By Emilio Martínez Cardona
The Lava Jato case is a tsunami that has already implicated and toppled presidents across Latin America. It is not simply about a company with a rapacious appetite for public works projects that would have used its economic power to benefit from mega-contracts in different countries.
It is a pool of companies, some private and others state-owned, that have operated under the auspices of an influence peddling scheme headed by the then president of Brazil, the socialist Luiz Inácio Lula da Silva, according to the scenario outlined in the Netflix series “The Mechanism”, which has been denounced by Lula and his faithful successor Dilma Rousseff.
The scandal involves a pool of at least forty companies, that not only paid multi-million dollar bribes to Latin American leaders, but also lavishly funded the electoral campaigns of the Workers’ Party and its allies.
So far, the Lava Jato scandal has received scant attention in Bolivia, but it was inevitable that developments would ensue, given the notorious links between the Lulista and Evista administrations, as evidenced on numerous occasions.
However, the “spin doctors” in the pro-government media are trying to focus the investigations on presidents of previous governments, in what could be interpreted as a stab in the back to those who have functioned as Bolivian agents in the maritime lawsuit before the Hague.
Whether it is a simple diversion, or a strategy to politically neutralize those who could “share” a possible diplomatic triumph before the ICJ, the truth is that the media has sought to avoid touching the cases of other companies in the pool, such as the construction company OAS, which held key contracts with the state.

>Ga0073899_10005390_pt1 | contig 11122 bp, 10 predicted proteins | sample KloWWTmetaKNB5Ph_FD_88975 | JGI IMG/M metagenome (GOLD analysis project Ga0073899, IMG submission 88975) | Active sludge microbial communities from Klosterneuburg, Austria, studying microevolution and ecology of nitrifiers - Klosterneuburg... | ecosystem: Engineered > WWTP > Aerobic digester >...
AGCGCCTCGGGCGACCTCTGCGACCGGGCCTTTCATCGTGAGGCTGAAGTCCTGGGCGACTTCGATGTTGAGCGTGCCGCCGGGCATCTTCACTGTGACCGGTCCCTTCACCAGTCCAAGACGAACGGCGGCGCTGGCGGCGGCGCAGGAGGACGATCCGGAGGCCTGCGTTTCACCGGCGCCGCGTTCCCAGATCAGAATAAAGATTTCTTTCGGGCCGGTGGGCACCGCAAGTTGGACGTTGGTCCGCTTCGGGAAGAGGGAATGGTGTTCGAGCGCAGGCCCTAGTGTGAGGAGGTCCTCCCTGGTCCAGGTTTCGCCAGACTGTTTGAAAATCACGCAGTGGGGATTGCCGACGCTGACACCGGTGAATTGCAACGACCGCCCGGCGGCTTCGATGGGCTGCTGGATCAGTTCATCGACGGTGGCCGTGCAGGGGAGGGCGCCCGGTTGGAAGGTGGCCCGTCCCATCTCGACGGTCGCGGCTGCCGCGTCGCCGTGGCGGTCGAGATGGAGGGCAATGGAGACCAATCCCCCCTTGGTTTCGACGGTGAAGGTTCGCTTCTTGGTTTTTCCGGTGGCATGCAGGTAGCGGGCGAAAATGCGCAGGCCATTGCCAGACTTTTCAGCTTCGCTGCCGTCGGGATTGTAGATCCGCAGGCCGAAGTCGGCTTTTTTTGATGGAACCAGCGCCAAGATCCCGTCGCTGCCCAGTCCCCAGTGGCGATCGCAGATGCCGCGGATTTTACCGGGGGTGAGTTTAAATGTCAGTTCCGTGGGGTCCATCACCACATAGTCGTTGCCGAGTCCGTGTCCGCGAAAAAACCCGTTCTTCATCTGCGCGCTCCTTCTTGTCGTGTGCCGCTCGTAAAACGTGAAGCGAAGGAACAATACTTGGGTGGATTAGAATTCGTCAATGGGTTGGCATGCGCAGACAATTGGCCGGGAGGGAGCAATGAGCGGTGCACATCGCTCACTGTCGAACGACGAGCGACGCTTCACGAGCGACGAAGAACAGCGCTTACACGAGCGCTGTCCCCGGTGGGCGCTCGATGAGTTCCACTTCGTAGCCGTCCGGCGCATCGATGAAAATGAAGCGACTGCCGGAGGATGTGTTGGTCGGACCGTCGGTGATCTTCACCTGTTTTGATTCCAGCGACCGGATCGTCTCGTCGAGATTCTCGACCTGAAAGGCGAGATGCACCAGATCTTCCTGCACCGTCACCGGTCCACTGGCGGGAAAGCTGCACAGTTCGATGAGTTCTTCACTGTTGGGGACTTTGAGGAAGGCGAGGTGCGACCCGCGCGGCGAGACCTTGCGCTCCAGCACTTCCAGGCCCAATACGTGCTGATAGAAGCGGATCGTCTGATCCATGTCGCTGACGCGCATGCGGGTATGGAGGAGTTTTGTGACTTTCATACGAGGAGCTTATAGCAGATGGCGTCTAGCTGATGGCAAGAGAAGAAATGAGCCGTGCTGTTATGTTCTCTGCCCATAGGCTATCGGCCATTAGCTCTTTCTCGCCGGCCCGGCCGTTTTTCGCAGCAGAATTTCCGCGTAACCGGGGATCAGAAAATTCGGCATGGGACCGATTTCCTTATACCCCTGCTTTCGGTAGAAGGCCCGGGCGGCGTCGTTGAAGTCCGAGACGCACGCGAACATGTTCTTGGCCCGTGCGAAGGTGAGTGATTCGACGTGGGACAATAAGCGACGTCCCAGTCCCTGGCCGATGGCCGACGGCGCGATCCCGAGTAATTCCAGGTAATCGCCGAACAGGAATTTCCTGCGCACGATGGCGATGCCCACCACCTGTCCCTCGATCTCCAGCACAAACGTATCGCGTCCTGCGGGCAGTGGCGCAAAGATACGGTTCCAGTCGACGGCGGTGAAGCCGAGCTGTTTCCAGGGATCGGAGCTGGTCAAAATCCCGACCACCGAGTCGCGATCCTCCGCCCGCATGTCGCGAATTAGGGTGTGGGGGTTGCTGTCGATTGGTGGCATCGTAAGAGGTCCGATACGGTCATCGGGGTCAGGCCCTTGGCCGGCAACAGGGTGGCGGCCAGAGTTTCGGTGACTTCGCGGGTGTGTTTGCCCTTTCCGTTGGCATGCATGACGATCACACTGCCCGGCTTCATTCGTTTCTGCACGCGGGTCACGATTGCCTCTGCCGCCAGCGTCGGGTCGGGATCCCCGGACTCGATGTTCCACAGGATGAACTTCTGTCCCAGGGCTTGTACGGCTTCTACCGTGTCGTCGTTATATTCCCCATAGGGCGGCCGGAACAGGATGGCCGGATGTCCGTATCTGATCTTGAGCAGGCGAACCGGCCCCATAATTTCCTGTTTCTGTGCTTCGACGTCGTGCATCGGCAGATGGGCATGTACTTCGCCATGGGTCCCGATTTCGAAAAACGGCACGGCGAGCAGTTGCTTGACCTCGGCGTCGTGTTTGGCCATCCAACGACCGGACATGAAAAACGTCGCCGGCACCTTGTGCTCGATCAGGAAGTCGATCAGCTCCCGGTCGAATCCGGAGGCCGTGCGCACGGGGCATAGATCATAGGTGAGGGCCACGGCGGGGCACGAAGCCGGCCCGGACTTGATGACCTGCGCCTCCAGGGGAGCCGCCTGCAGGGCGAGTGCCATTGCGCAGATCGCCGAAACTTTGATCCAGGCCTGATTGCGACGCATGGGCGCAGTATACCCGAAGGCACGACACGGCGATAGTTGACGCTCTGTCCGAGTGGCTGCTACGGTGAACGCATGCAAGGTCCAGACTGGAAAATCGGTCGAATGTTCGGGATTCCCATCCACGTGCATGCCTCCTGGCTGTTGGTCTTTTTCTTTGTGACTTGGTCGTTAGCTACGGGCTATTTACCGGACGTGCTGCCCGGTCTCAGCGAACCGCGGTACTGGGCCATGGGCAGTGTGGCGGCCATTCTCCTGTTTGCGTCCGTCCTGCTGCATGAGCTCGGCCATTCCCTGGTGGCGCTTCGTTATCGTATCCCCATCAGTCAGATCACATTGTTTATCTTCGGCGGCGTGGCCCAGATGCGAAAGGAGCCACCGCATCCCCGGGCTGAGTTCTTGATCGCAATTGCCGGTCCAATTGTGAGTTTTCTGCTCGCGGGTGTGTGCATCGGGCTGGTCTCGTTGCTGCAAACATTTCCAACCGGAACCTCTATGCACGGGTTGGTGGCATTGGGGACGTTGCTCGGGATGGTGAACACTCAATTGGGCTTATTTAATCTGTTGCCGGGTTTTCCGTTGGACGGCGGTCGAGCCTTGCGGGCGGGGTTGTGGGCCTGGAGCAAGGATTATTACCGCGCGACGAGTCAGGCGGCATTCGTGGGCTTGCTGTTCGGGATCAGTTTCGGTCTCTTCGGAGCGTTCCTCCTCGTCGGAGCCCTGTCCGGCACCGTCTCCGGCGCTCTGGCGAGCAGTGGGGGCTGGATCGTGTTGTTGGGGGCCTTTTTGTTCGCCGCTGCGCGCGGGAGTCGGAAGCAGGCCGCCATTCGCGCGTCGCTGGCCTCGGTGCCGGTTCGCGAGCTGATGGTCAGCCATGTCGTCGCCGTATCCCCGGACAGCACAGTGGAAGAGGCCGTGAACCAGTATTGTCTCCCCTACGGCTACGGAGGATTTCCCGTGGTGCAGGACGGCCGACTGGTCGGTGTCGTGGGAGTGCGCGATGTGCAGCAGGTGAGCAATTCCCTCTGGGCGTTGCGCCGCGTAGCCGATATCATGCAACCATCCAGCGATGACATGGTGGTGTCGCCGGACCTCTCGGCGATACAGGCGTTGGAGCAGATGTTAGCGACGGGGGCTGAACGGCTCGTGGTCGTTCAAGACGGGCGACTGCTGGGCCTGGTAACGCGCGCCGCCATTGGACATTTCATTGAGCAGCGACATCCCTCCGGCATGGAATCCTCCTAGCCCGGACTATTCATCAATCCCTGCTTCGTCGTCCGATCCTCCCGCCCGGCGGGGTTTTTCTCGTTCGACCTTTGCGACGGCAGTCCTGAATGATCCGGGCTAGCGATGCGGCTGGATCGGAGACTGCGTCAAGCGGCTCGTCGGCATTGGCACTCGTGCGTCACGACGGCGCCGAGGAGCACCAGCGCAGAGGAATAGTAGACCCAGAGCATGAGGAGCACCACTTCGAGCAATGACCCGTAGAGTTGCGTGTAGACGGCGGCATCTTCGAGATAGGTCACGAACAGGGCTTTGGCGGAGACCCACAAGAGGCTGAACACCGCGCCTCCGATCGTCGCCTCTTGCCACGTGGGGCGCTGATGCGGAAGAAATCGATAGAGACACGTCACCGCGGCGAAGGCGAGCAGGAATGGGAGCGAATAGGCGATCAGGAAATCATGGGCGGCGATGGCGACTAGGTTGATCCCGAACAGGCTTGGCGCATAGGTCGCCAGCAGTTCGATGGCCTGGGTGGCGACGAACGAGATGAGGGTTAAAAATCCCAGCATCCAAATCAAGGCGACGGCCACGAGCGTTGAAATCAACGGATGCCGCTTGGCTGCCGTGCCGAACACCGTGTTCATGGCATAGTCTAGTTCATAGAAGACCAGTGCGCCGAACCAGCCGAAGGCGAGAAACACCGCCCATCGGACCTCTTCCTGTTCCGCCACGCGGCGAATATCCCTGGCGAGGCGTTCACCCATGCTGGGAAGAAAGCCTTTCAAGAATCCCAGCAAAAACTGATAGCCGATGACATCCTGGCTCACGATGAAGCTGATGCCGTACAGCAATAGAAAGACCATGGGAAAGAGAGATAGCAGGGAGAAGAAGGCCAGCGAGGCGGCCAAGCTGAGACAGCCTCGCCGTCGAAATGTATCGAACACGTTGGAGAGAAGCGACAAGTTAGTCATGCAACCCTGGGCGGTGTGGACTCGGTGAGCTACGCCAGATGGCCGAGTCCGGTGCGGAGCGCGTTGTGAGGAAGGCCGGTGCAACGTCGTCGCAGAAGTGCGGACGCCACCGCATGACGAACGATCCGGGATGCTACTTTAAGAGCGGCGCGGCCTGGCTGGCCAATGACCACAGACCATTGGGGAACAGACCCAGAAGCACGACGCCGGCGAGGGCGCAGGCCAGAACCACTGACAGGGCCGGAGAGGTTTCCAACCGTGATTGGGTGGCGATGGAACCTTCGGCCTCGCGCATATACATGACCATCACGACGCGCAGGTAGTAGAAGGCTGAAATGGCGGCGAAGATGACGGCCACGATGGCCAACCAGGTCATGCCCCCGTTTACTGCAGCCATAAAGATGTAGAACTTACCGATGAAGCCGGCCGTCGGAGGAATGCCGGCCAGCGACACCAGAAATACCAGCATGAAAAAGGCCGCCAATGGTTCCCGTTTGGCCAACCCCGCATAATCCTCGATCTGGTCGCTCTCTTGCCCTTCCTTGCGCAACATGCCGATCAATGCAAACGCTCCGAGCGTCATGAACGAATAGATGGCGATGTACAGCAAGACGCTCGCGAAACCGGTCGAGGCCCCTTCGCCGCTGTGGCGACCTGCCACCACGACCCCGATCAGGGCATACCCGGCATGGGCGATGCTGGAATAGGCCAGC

A prime example is the awarding of the controversial contract to build the road through the Isiboro Sécure National Park and Indigenous Territory, an agreement signed in person by Lula and Evo at a meeting, where they also committed to the financing of the BNDES (National Bank for Economic and Social Development), which Brazilian politician José Serra deemed “the cocaine highway.”
Recall also that the former president of the National Road Service, José María Bakovic, died in prison after having denounced in 2011 a significant cost overrun on that road, alleging its real cost should have been USD $200 million, when it clocked in at USD $415 million.
As in other cases, the official excuse was that the artery had not yet been built, and that the contract with OAS was rescinded. However, this only occurred after initial payments had been made, and the allegations of alleged corruption were widely disseminated. .
There have also been journalistic investigations into corruption, such as in the case of Estadâo in Brazil, involving an incident in which Odebrecht executives advised Lula da Silva to use his influence with Evo Morales in order to win a major petrochemical project; as well as another report that investigateed the “friendship” between the Bolivian leader and OAS’s top executive, Augusto César Ferreira e Uzeda.
If the iceberg whose tip Bakovic saw ends up emerging, the OAS could end up being the new CAMC: the case of mega-corruption that has dominateed much of the national political debate in 2018, increasing the number of already extensive illicit acts that have characterized to the regime of Evo Morales.
Emilio Martínez Cardona is a Uruguayan-Bolivian writer and political analyst.